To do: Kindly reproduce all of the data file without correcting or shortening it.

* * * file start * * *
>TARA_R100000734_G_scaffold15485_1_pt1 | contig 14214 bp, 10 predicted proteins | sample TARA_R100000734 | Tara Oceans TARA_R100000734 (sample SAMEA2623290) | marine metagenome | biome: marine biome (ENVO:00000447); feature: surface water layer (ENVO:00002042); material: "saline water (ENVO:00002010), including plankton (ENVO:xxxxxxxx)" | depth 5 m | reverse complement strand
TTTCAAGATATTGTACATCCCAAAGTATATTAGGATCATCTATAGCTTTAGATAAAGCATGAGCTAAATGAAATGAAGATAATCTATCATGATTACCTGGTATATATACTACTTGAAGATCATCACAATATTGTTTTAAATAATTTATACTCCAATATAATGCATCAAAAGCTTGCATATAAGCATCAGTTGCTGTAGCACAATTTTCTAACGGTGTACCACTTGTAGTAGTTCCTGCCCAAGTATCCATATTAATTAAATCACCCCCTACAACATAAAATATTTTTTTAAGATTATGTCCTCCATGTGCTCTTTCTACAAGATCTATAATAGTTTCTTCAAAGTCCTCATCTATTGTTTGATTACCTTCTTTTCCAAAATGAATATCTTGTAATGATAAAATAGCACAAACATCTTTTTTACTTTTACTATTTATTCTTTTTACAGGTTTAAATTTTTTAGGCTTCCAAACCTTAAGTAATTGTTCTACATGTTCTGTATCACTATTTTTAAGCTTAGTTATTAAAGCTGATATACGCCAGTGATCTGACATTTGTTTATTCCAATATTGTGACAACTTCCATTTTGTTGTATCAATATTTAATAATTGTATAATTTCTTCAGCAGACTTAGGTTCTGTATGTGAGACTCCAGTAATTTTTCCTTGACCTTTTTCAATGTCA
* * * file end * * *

>TARA_R100000734_G_scaffold15485_1_pt1 | contig 14214 bp, 10 predicted proteins | sample TARA_R100000734 | Tara Oceans TARA_R100000734 (sample SAMEA2623290) | marine metagenome | biome: marine biome (ENVO:00000447); feature: surface water layer (ENVO:00002042); material: "saline water (ENVO:00002010), including plankton (ENVO:xxxxxxxx)" | depth 5 m | reverse complement strand
TTTCAAGATATTGTACATCCCAAAGTATATTAGGATCATCTATAGCTTTAGATAAAGCATGAGCTAAATGAAATGAAGATAATCTATCATGATTACCTGGTATATATACTACTTGAAGATCATCACAATATTGTTTTAAATAATTTATACTCCAATATAATGCATCAAAAGCTTGCATATAAGCATCAGTTGCTGTAGCACAATTTTCTAACGGTGTACCACTTGTAGTAGTTCCTGCCCAAGTATCCATATTAATTAAATCACCCCCTACAACATAAAATATTTTTTTAAGATTATGTCCTCCATGTGCTCTTTCTACAAGATCTATAATAGTTTCTTCAAAGTCCTCATCTATTGTTTGATTACCTTCTTTTCCAAAATGAATATCTTGTAATGATAAAATAGCACAAACATCTTTTTTACTTTTACTATTTATTCTTTTTACAGGTTTAAATTTTTTAGGCTTCCAAACCTTAAGTAATTGTTCTACATGTTCTGTATCACTATTTTTAAGCTTAGTTATTAAAGCTGATATACGCCAGTGATCTGACATTTGTTTATTCCAATATTGTGACAACTTCCATTTTGTTGTATCAATATTTAATAATTGTATAATTTCTTCAGCAGACTTAGGTTCTGTATGTGAGACTCCAGTAATTTTTCCTTGACCTTTTTCAATGTCA